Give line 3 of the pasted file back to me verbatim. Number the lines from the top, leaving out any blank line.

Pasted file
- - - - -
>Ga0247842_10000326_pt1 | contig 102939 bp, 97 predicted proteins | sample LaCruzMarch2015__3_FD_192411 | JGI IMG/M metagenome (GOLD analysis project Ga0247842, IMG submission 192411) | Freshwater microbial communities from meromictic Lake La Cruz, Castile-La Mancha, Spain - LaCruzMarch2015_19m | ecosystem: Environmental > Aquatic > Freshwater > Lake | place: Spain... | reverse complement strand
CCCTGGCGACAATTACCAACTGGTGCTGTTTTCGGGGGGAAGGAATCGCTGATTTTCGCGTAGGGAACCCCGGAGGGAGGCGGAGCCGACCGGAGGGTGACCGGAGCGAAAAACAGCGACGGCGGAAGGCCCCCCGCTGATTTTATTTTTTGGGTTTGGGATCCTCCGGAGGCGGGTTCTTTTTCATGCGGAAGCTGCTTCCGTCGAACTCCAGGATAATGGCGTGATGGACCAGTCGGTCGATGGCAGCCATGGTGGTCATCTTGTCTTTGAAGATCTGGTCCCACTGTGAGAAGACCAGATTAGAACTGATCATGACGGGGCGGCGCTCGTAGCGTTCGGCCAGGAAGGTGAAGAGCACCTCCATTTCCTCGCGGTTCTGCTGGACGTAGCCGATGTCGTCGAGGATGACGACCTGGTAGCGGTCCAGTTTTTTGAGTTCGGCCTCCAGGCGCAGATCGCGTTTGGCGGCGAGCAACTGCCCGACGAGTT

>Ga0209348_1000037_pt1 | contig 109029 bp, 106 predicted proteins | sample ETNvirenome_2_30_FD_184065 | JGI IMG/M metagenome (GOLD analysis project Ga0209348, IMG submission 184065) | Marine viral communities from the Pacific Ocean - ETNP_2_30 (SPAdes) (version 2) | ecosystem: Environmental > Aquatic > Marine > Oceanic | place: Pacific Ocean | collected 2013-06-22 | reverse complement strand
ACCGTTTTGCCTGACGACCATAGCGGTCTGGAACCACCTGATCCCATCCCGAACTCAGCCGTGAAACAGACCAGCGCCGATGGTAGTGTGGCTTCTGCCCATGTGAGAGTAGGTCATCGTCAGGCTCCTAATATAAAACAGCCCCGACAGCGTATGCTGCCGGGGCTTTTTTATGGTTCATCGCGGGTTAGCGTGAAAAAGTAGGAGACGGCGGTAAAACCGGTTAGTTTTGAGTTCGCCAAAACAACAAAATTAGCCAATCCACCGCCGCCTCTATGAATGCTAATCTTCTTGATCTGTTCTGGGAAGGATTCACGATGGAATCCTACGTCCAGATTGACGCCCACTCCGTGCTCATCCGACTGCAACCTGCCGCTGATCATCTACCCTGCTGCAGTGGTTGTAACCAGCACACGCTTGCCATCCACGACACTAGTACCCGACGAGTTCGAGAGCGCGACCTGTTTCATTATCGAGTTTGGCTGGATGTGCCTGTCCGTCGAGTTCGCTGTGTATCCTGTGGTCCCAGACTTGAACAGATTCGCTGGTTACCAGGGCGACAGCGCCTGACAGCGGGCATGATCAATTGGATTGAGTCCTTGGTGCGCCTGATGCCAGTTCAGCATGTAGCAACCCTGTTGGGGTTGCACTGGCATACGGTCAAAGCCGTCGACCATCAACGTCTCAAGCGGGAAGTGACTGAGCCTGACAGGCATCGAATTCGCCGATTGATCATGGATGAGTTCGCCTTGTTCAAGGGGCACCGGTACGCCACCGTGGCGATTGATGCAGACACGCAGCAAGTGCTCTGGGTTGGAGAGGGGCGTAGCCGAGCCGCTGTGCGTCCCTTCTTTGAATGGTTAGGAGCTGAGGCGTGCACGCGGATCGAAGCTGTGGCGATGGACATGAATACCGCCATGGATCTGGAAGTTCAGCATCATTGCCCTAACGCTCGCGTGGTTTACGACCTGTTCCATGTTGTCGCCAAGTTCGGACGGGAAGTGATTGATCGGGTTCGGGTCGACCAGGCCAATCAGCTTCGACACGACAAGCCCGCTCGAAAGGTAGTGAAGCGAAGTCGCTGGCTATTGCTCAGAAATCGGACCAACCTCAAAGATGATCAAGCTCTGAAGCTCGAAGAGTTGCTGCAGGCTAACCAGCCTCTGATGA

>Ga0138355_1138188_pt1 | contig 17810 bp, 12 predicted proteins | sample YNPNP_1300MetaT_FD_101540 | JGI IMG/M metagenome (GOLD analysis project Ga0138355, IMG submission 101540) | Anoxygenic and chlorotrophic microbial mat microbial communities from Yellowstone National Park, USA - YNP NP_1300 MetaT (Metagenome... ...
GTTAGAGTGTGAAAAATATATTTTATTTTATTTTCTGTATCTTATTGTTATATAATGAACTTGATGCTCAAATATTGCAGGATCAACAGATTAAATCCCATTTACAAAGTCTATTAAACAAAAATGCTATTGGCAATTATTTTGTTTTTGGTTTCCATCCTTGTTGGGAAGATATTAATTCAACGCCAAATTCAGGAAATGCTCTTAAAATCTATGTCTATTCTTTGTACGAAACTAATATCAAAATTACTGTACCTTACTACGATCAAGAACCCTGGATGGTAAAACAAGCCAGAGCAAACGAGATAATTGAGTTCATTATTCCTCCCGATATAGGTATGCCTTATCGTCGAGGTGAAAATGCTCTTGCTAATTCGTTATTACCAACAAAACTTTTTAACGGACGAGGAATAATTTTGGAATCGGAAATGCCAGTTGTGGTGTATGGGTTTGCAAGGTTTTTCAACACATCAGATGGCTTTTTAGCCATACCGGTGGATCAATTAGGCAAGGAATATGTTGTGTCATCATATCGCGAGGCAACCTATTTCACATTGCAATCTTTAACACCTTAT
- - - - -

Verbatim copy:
>Ga0209348_1000037_pt1 | contig 109029 bp, 106 predicted proteins | sample ETNvirenome_2_30_FD_184065 | JGI IMG/M metagenome (GOLD analysis project Ga0209348, IMG submission 184065) | Marine viral communities from the Pacific Ocean - ETNP_2_30 (SPAdes) (version 2) | ecosystem: Environmental > Aquatic > Marine > Oceanic | place: Pacific Ocean | collected 2013-06-22 | reverse complement strand